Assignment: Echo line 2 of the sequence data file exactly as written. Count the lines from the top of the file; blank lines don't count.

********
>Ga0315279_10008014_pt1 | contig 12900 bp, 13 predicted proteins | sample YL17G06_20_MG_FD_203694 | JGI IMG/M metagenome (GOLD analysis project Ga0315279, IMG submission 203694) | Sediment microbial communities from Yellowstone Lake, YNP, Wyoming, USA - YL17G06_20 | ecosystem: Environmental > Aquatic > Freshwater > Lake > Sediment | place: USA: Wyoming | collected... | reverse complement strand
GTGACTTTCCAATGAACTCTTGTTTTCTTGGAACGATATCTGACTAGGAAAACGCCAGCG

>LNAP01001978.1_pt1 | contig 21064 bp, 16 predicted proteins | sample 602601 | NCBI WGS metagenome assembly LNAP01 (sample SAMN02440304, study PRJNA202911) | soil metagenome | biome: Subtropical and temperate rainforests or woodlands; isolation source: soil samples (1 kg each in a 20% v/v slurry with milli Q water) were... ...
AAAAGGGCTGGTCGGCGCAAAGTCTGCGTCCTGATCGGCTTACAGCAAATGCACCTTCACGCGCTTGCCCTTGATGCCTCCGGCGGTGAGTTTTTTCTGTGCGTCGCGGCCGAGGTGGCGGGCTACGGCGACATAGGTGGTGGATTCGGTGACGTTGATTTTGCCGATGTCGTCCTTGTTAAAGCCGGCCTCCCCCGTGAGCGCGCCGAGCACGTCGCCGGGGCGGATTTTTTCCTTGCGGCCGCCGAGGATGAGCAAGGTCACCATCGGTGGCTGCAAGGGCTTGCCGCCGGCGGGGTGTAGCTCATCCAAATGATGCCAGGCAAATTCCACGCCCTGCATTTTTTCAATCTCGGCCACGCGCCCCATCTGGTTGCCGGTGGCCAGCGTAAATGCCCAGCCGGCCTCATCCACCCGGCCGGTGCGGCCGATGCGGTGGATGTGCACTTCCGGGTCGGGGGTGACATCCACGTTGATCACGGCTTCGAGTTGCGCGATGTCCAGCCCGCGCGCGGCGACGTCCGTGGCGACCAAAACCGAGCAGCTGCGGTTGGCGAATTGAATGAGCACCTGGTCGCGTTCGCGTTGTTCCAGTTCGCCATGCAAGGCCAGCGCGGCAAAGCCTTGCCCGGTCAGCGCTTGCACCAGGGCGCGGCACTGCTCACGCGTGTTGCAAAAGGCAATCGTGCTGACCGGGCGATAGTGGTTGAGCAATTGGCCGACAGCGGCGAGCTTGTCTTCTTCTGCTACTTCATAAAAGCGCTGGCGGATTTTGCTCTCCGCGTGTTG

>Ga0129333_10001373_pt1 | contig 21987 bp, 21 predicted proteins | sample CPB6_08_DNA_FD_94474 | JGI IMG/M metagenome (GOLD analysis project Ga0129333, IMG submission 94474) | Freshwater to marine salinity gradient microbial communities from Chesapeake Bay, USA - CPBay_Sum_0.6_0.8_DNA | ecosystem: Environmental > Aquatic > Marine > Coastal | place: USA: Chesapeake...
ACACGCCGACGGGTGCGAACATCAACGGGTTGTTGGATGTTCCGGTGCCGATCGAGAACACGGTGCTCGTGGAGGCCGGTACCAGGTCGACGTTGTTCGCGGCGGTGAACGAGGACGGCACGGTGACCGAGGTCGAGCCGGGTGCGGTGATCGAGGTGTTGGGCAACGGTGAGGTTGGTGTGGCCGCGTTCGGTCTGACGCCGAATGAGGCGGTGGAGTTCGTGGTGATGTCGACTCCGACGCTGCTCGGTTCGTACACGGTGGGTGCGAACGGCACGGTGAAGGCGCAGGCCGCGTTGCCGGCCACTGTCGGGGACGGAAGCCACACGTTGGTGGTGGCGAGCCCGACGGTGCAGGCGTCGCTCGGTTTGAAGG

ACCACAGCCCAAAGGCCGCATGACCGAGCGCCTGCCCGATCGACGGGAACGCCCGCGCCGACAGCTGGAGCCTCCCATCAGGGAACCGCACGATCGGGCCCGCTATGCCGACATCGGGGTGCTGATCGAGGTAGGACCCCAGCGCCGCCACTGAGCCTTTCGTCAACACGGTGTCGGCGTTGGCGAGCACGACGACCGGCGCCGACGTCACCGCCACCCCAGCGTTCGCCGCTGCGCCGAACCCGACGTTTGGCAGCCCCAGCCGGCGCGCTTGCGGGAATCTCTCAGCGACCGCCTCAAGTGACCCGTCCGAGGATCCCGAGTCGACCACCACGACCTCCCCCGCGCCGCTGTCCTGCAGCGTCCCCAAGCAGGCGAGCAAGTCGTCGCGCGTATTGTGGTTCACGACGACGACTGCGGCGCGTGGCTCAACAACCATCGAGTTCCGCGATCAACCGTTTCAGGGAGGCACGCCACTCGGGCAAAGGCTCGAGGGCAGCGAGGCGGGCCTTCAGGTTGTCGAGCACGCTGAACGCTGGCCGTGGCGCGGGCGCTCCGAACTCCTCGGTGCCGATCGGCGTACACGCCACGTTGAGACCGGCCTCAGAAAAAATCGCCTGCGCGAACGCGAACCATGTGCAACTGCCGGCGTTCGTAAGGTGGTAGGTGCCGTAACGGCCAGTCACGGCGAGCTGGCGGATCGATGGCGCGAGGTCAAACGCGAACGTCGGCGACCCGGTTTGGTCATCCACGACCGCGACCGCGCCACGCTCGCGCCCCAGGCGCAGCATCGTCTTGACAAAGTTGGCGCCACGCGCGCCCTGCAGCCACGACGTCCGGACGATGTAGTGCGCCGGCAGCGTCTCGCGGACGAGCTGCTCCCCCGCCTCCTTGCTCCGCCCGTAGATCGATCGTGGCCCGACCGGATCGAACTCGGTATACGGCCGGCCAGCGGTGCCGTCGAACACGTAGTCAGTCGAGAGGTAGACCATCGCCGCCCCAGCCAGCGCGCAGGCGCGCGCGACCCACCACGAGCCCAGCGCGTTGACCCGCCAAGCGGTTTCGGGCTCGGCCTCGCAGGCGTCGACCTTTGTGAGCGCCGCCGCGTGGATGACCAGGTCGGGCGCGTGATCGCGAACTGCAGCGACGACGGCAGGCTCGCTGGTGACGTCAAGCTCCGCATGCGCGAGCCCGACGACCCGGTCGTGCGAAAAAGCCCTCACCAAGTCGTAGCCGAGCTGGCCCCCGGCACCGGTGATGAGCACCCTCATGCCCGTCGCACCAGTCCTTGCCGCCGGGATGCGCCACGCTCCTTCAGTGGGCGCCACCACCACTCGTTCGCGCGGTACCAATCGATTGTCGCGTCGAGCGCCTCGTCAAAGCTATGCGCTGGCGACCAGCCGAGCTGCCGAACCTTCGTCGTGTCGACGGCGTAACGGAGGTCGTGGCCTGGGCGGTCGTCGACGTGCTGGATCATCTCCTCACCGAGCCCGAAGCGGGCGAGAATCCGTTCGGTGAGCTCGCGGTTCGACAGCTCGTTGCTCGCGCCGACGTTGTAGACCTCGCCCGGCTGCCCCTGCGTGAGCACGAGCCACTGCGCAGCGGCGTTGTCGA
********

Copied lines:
GTGACTTTCCAATGAACTCTTGTTTTCTTGGAACGATATCTGACTAGGAAAACGCCAGCG